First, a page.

Friday, June 5, 2020

Dorset heathlands from the 20th Century

Dorset Heathlands 20th Century (part 4)
In the 20th century the heath gradually succumbed to the increasing pressures from agriculture, forestry and urbanisation. In 1919 the Forestry Commission were given the task to plant trees where ever they could, but by 1930s the traditional uses of the heath had greatly declined. The landscape was reduced to about 8000 hectares and was fragmented into over 100 sites. 

Gravel, sand and clay were needed for more roads and buildings adding the heaths decline. When the scrub was no longer kept in check by grazing and fuel gathering, the birch and pine trees began to take over the landscape. During this time period bird and reptile numbers decreased by up to 85%.

© paintwalk 2020
Holt Heath
The World Wars saw the firm establishment of two major military ranges at Povington and Bovington, the home of the Royal Armoured Corps and a major cordite manufacturing facility at Holton Heath. 

Studland and Godlingston Heath were both used as rehearsal sites for the D-Day landings, including trials for duplex drive tanks, several of which still lie offshore as wrecks. Both of these sites are in part National Nature Reserves.

Studland beach pill box (WW2)
By the late 20th century, additional pressures on the heathland included landfill in many of the worked-out sand, gravel and clay pits. Some large-scale open cast extraction of both ball clay and aggregates continued to change the landscape.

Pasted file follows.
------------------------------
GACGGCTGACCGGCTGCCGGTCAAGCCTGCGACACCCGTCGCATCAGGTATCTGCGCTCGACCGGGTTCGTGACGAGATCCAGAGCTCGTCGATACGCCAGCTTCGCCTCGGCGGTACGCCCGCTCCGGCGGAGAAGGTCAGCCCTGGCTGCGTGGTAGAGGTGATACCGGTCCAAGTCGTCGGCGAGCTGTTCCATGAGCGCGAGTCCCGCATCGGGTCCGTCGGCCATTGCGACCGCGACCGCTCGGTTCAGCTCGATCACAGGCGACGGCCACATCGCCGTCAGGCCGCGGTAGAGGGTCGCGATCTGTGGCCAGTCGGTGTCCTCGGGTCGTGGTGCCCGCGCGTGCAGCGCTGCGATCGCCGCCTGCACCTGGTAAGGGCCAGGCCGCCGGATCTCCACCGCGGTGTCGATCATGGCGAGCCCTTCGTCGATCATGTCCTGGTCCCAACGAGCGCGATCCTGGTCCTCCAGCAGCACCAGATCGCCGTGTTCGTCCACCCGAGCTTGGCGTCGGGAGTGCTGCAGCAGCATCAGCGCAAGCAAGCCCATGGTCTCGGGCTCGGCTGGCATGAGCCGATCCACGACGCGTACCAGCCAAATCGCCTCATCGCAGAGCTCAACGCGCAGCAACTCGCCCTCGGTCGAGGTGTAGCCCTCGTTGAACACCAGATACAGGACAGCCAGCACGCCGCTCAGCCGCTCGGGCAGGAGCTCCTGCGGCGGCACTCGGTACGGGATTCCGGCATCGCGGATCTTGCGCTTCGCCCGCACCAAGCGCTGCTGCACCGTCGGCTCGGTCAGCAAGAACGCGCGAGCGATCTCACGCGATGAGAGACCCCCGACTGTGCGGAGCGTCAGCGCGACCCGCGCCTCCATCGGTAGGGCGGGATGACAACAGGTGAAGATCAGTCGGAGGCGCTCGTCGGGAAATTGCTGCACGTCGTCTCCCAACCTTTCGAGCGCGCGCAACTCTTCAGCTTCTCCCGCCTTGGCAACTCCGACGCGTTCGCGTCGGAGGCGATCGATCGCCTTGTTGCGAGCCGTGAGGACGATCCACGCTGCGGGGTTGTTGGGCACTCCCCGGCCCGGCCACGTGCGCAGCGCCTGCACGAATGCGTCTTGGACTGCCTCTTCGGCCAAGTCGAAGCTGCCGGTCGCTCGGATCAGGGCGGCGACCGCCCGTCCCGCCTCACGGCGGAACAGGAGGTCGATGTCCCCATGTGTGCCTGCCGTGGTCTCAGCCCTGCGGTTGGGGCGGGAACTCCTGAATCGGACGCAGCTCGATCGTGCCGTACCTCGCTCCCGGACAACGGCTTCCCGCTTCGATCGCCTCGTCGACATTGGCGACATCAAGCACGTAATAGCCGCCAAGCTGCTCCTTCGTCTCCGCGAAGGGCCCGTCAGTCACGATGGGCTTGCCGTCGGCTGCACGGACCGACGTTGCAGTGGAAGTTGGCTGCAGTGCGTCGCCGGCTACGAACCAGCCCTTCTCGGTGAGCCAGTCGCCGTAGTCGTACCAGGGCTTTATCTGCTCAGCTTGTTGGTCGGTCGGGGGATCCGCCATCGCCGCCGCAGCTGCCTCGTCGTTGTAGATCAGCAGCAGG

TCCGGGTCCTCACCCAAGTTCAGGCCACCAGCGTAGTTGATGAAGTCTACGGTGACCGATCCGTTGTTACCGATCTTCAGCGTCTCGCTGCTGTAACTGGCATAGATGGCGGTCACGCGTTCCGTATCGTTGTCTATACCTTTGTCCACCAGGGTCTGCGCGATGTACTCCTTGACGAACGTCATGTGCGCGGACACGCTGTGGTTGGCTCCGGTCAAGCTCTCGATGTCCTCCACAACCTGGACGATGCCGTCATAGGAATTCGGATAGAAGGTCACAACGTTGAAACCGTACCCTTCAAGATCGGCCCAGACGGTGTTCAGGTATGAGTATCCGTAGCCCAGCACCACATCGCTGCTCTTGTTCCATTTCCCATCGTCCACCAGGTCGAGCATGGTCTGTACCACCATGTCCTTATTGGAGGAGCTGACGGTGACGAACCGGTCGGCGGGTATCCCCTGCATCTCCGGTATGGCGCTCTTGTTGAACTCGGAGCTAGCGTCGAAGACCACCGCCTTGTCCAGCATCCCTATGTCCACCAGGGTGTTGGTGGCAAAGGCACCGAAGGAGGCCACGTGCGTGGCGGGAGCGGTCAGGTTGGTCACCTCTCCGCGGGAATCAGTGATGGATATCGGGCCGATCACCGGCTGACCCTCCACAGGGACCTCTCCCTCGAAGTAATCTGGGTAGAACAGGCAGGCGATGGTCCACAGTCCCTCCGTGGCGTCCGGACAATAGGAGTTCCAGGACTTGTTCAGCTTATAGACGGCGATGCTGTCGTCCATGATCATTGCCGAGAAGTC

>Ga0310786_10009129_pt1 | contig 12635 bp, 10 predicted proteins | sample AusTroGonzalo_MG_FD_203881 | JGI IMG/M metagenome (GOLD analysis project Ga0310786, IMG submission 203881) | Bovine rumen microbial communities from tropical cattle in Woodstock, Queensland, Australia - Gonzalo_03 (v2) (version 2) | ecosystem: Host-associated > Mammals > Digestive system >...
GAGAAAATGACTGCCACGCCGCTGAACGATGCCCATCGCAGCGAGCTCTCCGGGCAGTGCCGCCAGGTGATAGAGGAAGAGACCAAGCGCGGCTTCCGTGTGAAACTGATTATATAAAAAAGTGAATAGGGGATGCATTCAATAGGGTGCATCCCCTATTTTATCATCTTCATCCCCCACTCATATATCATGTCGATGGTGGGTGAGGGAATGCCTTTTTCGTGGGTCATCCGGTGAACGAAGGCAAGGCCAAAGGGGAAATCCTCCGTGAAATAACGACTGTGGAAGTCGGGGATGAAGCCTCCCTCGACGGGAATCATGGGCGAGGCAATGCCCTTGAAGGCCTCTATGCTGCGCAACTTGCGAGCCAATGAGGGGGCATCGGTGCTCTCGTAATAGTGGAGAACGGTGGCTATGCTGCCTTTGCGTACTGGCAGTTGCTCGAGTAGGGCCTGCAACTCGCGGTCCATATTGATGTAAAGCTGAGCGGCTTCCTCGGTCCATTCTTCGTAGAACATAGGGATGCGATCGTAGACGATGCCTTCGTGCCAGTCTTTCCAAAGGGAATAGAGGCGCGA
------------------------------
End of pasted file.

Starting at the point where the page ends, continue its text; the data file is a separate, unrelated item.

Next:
On Winfrith heath a nuclear power station was built although it has now been decommissioned. There is also the site of the UK’s largest onshore oil field at Wytch Farm on the south shore of Poole Harbour. 
© perenco
Wytch Farm
By the early 1970s people were becoming more aware of the impact they caused on this landscape and started to protect what was left. Gradually groups and petitions were formed to save what was left of this important rural landscape.

The heathlands are very much part of Dorset history and if walked and read with a little knowledge, show traces of habitation and use for 4000 years. The wildlife and fauna create another layer to these places and contain a rare and rich eco system within it.

You can see from the map below the amount of heath lands left in Dorset. The black shapes reveal the amount left and the place name map reveal their largest extent.
Existing Heathlands shown in black
What’s left of the Dorset heathland now has legal protection and dedicated volunteers to record and help save this valuable environment. Commoners rights still apply to some of the Dorset heaths for example Holt heath. They can sometimes be found by areas of heath where wild horses roam. For a full list of common ground search for “Database of registered common land in England.”
Current extent of Dorset heathlands. Areas marked by red outlines.
© paint walk 2020

Dorset heathland
Part 1  Part 2  Part 3  Part 4 

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